Wilmington, Del., has a big problem: Large groups of black people are going crazy.
And this collective “mental illness” is causing record levels of crime and gun violence in this mostly black town of 70,000.
That is the official diagnosis of the city council, which, by unanimous agreement earlier this month, asked the Centers for Disease Control to investigate a wave of psychological mayhem that has turned this historic and once-charming city into an unrecognizable husk of its former self.
Chief diagnostician of this crisis in public health is city council member Hanifa G.N. Shabazz:
“There is a well known fact that the African-American community here in the United States of America is still suffering from the traumatic syndrome of slavery,” Shabazz said. “That is compounded with the many effects that are happening in today’s society with our young people and the things they are seeing, and there is definitely a shift of mental capacity of their ability to make good decisions. That results in gun violence.”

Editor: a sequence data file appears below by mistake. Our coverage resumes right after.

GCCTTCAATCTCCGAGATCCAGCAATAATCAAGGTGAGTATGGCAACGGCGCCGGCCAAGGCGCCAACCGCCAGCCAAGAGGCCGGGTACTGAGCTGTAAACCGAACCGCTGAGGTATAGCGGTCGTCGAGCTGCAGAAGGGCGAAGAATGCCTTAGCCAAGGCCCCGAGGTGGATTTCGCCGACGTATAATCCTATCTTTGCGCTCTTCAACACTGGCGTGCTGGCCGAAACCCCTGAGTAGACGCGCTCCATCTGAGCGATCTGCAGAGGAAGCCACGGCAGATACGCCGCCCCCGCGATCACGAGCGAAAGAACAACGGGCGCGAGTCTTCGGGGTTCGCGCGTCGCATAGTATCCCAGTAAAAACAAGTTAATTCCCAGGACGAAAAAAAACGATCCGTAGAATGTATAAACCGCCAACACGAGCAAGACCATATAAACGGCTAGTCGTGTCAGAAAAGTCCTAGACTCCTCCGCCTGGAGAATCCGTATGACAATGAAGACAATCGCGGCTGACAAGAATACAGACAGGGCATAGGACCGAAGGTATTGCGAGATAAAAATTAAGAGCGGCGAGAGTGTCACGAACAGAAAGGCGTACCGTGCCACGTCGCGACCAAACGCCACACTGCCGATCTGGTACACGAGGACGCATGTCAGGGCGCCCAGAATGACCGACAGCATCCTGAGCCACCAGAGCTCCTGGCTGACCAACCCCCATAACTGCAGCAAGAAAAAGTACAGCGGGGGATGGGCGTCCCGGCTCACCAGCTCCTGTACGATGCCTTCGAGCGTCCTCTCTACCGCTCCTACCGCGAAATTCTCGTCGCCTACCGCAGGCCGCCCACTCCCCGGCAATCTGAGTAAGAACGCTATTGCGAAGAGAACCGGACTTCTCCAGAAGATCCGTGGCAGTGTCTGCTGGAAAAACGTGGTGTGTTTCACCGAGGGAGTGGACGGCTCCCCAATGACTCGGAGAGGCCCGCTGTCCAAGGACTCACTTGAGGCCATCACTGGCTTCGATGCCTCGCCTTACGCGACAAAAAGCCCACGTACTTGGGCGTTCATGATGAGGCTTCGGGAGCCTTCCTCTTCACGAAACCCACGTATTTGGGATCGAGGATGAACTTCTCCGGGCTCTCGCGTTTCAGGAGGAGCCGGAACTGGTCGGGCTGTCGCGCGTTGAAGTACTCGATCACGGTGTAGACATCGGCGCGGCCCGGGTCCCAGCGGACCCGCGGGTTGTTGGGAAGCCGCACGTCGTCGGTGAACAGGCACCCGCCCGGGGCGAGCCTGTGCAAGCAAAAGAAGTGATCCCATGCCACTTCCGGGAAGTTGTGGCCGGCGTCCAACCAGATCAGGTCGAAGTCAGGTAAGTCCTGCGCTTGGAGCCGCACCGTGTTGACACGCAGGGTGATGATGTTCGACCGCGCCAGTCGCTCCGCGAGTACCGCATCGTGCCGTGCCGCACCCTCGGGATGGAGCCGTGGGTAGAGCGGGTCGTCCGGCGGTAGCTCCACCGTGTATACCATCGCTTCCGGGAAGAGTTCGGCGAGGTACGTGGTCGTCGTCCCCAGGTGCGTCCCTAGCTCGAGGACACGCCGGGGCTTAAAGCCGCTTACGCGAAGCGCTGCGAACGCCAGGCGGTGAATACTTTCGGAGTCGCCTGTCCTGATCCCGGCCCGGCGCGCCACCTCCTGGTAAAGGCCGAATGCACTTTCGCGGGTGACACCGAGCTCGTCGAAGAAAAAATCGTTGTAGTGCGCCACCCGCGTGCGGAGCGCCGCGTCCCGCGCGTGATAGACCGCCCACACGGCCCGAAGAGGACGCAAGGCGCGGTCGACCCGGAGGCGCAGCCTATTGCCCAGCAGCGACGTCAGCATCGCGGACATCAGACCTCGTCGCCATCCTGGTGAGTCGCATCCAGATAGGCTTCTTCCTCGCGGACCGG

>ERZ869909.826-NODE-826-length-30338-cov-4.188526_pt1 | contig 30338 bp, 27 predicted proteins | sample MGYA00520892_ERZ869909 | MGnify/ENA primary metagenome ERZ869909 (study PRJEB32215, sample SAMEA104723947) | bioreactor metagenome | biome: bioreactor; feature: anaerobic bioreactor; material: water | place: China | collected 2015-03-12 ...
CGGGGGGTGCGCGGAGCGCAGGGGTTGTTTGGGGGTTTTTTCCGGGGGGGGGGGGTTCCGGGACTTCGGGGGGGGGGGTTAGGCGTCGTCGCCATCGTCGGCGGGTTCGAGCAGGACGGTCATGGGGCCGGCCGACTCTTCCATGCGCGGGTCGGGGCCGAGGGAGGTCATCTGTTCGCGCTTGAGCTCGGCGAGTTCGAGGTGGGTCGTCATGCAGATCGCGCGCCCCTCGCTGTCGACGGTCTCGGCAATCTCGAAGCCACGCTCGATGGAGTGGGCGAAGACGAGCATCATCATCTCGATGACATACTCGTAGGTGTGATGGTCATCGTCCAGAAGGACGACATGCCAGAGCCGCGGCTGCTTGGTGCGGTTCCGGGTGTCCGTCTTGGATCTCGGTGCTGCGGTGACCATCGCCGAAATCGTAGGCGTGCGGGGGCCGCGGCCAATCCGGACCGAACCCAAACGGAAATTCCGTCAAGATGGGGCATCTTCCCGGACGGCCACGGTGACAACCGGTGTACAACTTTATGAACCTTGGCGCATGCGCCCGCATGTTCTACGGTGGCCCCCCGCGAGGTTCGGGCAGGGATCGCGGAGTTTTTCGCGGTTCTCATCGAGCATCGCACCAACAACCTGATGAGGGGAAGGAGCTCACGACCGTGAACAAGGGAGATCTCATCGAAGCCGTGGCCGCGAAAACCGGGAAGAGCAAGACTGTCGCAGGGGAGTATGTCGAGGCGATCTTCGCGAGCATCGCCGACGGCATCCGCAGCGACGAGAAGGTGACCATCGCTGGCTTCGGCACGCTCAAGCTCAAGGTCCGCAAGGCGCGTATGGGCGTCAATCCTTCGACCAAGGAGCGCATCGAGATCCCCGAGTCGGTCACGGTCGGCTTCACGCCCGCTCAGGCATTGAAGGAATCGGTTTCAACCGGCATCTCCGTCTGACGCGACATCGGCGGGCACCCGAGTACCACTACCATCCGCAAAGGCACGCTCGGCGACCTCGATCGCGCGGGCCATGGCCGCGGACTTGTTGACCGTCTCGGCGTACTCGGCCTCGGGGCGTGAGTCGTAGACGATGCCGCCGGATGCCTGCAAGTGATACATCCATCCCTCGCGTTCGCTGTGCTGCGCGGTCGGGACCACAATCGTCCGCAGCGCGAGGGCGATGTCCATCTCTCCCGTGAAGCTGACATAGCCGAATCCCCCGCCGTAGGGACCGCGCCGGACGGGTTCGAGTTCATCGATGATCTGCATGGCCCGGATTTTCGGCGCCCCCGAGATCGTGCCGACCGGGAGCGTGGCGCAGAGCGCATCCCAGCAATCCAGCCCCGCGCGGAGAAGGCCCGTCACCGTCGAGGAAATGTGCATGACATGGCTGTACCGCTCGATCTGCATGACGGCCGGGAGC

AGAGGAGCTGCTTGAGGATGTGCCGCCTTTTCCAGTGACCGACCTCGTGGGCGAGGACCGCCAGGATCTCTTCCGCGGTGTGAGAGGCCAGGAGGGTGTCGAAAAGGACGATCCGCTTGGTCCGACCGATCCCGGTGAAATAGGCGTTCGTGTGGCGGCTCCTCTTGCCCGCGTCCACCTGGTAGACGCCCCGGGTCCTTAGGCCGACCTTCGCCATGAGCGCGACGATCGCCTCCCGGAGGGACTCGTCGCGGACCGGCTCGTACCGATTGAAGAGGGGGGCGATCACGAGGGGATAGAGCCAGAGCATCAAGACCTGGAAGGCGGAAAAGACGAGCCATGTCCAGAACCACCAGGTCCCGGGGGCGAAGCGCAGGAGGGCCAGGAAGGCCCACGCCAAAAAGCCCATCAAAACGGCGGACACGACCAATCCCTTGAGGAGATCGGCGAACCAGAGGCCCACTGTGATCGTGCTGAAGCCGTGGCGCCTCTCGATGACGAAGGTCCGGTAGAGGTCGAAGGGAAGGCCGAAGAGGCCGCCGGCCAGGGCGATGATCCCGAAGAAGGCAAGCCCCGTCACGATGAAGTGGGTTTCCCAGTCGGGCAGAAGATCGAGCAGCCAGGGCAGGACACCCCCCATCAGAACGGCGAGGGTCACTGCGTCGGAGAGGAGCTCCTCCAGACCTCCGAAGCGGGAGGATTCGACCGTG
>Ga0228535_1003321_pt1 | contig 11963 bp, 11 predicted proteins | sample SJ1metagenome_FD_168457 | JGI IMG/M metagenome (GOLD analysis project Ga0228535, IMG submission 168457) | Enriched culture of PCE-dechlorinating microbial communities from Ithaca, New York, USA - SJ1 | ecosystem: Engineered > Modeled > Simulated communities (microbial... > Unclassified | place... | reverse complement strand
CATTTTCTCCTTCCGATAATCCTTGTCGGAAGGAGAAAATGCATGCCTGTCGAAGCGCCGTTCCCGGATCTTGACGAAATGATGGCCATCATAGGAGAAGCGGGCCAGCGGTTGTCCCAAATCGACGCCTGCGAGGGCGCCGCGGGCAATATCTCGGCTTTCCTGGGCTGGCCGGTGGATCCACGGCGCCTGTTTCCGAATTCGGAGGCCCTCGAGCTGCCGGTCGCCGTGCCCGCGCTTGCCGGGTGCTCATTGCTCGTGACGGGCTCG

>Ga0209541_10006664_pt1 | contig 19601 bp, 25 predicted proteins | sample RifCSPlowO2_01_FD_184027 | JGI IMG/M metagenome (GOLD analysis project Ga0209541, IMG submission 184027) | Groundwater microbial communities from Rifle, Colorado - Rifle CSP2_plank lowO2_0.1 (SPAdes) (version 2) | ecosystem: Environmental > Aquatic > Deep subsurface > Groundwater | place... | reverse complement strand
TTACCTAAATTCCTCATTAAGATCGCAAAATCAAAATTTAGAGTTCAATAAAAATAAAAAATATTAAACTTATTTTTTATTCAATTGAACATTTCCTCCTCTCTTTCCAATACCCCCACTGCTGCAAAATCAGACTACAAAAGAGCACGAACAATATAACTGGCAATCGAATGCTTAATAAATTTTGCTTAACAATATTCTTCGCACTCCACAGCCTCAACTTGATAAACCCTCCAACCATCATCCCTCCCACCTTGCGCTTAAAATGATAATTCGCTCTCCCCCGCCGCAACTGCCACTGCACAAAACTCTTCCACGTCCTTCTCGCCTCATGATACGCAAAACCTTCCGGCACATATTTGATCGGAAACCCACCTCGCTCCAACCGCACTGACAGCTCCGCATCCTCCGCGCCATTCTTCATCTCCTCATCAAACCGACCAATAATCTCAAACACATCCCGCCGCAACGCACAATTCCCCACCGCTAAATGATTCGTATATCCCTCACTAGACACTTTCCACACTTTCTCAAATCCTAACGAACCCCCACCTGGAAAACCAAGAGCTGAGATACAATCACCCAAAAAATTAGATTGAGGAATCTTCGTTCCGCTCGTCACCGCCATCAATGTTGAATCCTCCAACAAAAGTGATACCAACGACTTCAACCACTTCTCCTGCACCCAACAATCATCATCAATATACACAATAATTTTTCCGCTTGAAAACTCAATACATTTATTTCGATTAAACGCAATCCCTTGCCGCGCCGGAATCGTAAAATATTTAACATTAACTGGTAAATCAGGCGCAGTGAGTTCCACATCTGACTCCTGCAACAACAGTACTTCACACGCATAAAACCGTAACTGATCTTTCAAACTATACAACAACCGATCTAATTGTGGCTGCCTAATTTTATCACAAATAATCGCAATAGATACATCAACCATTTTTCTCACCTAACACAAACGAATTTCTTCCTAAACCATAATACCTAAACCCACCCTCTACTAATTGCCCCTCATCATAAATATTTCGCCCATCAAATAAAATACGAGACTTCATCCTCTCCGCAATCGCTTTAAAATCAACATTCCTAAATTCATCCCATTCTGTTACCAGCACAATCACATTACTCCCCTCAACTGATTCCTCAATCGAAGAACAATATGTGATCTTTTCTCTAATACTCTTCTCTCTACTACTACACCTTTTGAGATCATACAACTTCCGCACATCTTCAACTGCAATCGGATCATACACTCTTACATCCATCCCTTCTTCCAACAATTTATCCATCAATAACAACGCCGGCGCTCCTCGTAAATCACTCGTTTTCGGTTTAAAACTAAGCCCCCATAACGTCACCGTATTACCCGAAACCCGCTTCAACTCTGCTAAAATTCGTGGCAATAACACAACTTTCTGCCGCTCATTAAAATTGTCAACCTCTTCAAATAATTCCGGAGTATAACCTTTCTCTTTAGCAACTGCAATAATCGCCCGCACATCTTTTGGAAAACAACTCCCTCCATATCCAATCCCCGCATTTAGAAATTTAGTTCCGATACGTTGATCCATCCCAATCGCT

Shabazz went on to talk about the “mental illness that our young people are suffering in order for our young people to be able to take life so aimlessly.”
She pointed to the recent movie “12 Years a Slave” to illustrate her diagnosis. In one scene, a slave is hung from a tree with a rope around his neck and must stand on his tip-toes for a long period of time to survive. Many people saw the slave in distress but did not help him.
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